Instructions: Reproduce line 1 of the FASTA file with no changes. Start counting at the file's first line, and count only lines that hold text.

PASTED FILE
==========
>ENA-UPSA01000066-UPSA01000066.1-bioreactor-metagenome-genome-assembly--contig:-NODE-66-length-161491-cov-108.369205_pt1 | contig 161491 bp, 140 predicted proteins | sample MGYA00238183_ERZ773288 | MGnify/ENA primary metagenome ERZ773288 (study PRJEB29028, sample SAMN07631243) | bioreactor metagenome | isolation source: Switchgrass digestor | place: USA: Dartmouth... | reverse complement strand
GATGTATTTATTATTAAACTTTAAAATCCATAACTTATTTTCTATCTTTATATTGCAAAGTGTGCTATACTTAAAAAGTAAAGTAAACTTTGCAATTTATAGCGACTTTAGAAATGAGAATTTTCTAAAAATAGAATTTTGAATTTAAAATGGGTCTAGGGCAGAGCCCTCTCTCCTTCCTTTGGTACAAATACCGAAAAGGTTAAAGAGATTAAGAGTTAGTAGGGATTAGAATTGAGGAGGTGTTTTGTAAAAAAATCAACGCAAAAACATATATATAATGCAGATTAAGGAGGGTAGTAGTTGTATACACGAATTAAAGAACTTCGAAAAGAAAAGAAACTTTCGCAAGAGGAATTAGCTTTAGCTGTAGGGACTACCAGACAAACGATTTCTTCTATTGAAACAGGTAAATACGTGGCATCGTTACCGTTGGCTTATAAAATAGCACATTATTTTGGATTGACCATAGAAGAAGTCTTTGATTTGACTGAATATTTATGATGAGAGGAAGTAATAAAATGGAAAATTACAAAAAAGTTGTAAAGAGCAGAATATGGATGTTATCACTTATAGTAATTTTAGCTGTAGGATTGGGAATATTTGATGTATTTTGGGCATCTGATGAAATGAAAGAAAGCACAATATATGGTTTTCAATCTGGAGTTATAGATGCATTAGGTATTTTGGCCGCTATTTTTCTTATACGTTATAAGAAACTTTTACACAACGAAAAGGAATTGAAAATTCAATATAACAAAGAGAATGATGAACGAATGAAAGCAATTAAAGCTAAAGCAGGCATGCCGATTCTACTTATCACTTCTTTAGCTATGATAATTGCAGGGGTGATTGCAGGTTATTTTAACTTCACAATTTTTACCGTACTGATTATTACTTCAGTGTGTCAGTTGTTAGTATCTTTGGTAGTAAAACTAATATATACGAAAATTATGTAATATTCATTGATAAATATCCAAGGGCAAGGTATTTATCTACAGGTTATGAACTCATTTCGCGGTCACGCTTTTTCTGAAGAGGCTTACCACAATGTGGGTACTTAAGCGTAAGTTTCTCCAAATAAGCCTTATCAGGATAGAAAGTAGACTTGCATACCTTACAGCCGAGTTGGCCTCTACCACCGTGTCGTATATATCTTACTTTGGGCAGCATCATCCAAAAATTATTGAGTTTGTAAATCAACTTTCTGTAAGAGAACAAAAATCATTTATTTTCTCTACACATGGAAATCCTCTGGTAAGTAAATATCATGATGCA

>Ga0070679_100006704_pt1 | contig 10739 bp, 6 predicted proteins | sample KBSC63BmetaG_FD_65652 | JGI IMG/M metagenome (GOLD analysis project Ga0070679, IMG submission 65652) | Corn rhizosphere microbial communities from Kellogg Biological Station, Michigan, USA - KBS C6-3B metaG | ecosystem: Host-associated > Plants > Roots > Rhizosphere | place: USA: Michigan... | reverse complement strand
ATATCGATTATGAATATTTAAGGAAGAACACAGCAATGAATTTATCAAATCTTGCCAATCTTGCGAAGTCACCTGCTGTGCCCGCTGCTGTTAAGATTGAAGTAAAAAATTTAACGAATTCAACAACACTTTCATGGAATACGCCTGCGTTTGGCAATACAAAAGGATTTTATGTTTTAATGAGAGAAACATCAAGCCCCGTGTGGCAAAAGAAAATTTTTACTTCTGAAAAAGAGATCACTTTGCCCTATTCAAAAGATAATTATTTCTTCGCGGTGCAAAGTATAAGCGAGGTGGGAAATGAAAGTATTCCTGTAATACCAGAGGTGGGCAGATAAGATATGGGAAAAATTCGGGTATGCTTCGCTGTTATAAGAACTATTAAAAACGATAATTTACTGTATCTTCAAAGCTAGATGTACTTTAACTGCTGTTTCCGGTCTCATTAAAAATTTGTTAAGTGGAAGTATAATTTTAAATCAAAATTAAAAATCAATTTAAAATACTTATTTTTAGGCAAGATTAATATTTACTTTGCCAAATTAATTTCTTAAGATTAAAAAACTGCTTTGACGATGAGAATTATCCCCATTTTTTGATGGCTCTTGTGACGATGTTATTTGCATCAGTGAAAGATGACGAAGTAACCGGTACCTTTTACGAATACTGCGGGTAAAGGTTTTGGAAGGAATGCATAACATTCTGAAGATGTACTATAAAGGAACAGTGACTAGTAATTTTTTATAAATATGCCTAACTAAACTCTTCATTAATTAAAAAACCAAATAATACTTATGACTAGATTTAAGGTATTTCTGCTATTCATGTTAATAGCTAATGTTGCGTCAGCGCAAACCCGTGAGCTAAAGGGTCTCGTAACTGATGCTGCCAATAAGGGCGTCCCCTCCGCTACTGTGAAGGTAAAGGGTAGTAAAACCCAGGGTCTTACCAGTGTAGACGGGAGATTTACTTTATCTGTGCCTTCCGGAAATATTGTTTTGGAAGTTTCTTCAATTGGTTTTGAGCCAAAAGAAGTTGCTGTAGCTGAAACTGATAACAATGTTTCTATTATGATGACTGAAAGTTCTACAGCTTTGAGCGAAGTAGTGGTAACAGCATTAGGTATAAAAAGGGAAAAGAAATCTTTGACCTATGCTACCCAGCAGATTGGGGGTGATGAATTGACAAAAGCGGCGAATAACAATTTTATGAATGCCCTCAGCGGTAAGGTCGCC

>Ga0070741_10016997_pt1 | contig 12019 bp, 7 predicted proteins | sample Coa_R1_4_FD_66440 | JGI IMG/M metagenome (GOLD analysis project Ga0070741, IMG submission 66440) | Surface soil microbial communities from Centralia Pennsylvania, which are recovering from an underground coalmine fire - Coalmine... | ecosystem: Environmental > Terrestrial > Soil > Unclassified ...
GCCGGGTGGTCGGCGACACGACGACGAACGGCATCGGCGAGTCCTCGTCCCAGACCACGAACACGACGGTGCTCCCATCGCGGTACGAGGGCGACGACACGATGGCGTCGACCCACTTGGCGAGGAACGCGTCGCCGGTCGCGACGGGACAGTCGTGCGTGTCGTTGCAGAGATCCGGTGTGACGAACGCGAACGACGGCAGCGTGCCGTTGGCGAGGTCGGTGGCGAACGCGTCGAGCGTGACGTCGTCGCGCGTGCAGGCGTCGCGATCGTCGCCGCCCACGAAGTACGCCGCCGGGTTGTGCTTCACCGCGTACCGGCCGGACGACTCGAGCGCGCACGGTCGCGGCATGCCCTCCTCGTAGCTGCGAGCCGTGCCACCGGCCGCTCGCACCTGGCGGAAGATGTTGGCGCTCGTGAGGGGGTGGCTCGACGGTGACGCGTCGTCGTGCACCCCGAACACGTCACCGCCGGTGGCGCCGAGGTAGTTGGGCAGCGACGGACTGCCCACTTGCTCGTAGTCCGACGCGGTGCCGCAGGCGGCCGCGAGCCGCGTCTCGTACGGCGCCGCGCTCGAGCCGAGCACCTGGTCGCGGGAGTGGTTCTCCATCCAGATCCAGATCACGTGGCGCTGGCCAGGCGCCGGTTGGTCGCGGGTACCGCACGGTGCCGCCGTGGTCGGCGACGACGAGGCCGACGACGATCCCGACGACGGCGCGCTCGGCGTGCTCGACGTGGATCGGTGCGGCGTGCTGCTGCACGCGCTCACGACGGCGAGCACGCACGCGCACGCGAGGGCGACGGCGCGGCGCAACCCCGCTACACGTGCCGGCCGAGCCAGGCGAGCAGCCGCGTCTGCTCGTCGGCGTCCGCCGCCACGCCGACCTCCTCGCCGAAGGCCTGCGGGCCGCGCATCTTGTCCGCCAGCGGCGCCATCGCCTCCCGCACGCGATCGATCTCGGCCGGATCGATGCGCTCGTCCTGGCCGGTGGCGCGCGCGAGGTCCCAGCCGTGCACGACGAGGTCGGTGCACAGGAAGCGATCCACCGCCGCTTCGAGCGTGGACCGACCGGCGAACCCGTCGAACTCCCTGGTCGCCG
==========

>ENA-UPSA01000066-UPSA01000066.1-bioreactor-metagenome-genome-assembly--contig:-NODE-66-length-161491-cov-108.369205_pt1 | contig 161491 bp, 140 predicted proteins | sample MGYA00238183_ERZ773288 | MGnify/ENA primary metagenome ERZ773288 (study PRJEB29028, sample SAMN07631243) | bioreactor metagenome | isolation source: Switchgrass digestor | place: USA: Dartmouth... | reverse complement strand